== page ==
The Miami Heat: Record-Breaking Winter

The Miami heat led wire-to-wire this season. I’m not talking about the NBA Heat, with a capital “H”, but the winter season heat that has led Miami to shatter its record for the warmest cold season in its history by more than a half a degree! Miami’s average temperature this meteorological winter (December 1st to February 28th) was 74.2°. Miami was founded in 1896 and its temperature record dates back to its founding. Just up the coast, Fort Lauderdale also had its warmest winter, averaging 73.3°.

Some quick bookkeeping first: for meteorologists, winter consists of the months of December, January and February. While astronomical winter is still ongoing (until the spring equinox on Monday, March 20th), meteorological winter ended yesterday, February 28th.

An analysis by Climate Central showed that 80 percent of the 2016-17 winter days in Miami were warmer than normal. Here are some of the numerous hard-to-believe records broken this winter in the Magic City:

Number of days reaching 80 degrees or warmer

Out of ninety days from December 1st to February 28th, Miami saw a record setting 69 of them reach 80 degrees or warmer! The previous record was 65 days during the winter of 1988-89. Said another way, greater than 75 percent of the days warmed to eighty-plus degrees this winter in Miami. Keep in mind that the normal maximum daily temperature sits below 80° for the entire 3-month period.

Zero nights of 50 degrees or cooler

This has never happened since the City of Miami was founded in 1896. The winter of 1931-32 is the only one with a single night of 50° or cooler temperatures, and twice we’ve had winters with only two nights to reaching 50° or colder. 2016-17 will now hold the new record of zero readings of fifty degrees or lower.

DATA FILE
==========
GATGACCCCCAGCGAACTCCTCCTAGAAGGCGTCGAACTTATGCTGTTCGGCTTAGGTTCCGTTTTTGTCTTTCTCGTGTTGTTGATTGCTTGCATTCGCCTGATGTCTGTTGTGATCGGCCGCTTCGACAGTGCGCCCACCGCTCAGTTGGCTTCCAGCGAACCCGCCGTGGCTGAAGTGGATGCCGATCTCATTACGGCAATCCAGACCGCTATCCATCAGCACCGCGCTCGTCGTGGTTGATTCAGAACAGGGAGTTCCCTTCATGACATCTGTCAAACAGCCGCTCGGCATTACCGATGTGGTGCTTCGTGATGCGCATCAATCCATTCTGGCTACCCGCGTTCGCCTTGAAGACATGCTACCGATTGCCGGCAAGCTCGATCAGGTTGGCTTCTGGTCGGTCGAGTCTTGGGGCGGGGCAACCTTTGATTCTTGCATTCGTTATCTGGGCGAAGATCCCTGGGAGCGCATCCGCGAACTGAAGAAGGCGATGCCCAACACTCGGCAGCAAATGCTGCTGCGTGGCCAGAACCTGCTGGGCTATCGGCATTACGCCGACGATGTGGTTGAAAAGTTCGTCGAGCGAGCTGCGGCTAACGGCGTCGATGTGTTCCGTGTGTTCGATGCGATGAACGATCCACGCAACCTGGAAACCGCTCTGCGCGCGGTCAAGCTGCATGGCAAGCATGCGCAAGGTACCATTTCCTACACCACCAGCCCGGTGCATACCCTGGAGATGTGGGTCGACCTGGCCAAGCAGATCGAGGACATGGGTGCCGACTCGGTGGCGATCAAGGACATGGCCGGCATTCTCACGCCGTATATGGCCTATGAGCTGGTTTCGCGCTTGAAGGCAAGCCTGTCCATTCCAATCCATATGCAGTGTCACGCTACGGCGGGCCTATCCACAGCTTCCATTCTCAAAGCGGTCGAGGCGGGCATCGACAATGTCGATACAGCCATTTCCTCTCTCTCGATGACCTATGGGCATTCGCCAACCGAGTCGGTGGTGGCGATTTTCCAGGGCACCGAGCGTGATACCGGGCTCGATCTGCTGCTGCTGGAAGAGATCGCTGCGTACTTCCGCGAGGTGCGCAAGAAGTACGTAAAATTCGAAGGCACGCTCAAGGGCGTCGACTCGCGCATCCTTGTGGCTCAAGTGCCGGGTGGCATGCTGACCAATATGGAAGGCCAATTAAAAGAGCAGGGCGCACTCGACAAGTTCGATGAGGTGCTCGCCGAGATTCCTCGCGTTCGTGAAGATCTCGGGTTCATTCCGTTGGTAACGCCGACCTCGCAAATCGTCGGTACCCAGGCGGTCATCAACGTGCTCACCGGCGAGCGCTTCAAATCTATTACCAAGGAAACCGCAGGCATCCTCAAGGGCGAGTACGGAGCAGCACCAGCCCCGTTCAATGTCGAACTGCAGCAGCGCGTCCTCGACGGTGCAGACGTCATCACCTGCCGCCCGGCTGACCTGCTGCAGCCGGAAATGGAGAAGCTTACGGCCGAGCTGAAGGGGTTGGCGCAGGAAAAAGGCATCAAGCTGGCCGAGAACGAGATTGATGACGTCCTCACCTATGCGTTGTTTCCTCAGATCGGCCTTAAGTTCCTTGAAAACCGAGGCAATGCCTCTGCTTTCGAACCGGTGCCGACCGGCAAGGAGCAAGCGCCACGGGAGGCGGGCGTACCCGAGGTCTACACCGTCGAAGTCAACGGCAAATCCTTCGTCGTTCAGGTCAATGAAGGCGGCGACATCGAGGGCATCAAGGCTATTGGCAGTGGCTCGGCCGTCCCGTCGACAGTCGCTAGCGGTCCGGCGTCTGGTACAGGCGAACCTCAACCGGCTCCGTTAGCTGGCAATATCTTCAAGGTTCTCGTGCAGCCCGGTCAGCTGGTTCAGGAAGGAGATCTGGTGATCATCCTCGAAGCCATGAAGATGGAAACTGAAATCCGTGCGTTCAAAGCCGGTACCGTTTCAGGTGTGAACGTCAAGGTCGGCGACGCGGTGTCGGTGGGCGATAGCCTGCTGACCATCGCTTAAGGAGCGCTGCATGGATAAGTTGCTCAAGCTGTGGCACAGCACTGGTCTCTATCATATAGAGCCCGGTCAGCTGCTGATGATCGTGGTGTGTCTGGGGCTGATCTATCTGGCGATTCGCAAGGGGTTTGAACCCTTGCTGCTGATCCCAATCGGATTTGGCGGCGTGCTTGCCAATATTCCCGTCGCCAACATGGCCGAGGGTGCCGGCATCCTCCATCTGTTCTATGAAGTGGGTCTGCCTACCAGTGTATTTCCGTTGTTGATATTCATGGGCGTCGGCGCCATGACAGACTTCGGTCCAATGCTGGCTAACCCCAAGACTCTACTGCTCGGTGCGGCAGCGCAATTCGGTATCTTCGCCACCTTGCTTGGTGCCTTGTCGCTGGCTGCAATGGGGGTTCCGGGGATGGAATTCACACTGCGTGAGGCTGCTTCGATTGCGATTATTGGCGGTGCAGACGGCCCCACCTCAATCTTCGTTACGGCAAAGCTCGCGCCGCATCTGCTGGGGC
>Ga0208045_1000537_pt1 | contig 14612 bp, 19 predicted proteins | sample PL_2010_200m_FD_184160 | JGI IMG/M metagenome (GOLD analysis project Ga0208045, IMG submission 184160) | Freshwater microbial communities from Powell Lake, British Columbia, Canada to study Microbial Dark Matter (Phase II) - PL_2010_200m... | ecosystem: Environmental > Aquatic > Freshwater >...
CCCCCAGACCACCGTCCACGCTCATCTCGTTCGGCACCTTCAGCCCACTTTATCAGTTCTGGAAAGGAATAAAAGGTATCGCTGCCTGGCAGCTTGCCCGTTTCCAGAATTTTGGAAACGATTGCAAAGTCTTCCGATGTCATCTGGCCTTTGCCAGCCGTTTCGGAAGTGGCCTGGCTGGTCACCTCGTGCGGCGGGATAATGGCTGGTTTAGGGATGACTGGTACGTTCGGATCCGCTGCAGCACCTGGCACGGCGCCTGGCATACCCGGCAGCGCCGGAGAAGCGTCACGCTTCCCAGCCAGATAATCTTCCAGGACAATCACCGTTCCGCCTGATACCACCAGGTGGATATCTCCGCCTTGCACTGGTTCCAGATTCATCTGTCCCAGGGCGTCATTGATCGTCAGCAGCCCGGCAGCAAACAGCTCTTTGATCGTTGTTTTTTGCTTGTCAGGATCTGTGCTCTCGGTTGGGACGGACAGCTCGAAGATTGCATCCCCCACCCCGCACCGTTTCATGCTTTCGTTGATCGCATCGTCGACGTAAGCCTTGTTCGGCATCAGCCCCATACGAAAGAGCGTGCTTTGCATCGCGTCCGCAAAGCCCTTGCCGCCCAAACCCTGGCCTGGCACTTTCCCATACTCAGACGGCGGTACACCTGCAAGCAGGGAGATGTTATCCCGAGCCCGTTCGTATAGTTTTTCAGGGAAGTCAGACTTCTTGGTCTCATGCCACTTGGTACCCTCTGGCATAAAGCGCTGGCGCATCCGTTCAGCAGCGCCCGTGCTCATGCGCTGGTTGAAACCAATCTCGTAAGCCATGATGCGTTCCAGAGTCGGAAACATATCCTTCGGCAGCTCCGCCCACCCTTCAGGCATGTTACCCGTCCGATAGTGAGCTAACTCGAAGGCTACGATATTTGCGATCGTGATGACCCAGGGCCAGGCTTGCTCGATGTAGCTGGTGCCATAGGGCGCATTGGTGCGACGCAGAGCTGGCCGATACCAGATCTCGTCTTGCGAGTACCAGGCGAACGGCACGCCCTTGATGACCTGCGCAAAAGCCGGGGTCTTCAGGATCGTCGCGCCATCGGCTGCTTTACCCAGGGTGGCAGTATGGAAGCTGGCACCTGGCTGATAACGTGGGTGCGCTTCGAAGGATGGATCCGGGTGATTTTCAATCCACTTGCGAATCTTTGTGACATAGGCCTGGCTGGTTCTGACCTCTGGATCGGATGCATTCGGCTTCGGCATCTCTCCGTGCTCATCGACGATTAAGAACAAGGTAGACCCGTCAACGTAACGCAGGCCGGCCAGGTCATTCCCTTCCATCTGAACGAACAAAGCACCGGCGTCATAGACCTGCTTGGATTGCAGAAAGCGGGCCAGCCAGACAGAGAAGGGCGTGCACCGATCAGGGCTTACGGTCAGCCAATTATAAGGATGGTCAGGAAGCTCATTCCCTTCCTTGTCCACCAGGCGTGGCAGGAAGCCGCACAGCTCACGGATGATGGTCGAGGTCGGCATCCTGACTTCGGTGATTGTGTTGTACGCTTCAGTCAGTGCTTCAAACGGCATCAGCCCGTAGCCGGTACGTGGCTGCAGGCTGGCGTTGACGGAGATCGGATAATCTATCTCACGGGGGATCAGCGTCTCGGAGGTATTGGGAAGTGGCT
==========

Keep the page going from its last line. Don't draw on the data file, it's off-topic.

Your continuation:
Overall, there’s been a trend for fewer cold nights in South Florida. The preceding chart shows a decreasing trend for Miami since its founding 120 years ago.

It’s not just Miami. Fort Lauderdale has seen 13 of its 15 years with the lowest number of nights below 50° since 1990. For Hialeah, all years with the lowest count of nights cooler than 50° have occurred since 1990.

While the growing urban sprawl plays a role in causing warmer winter nights, this winter we have had other factors at play. On top of the global trend for warmer weather caused by human-induced climate change, very warm sea surface temperatures, some days running up to 12 degrees above normal in Biscayne Bay, kept many nights from dropping below 70 degrees this winter.

030117 water temperatures
Photo by Paul Hanson/AD4ce Media

The absence of cold weather is even more impressive when we take into account a study published a little over 10 years ago that found that the chances for cold winter nights was enhanced across central and southern Florida because wetlands in the Kissimmee River basin and south of Lake Okeechobee were filled for agricultural use. That eliminated the moderating influence of the water, which would’ve kept the nights from becoming so chilly.

Number of days exceeding 85 degrees

While having zero nights reach 50 degrees is impressive, totally destroying the old record high number of hot days warmer than 85° is simply astounding!

030117 winter record heat miami

We exceeded the previous record number of hotter-than-85° days by fifty percent, with the winter of 2016-17 having had a dozen such instances versus the previous record of eight set first in 1941-42 and tied in 2007-08. Ten other days this winter the temperature reached 85° on the dot, for a grand total of 22 days of readings of 85° or warmer, which is also a record.

In addition, 11 daily record high temperatures were set, 8 daily record warm low temperatures were set, and 2 monthly record warm low temperatures were broken. 

Even for “thin blooded” South Floridians, where was little chance this winter to complain about the “chill in the air” when readings reached the 60s, or to bundle up, eat churros and drink hot chocolate when we dipped into the 40s and 50s. For Miami, it was the Year Without a Winter.

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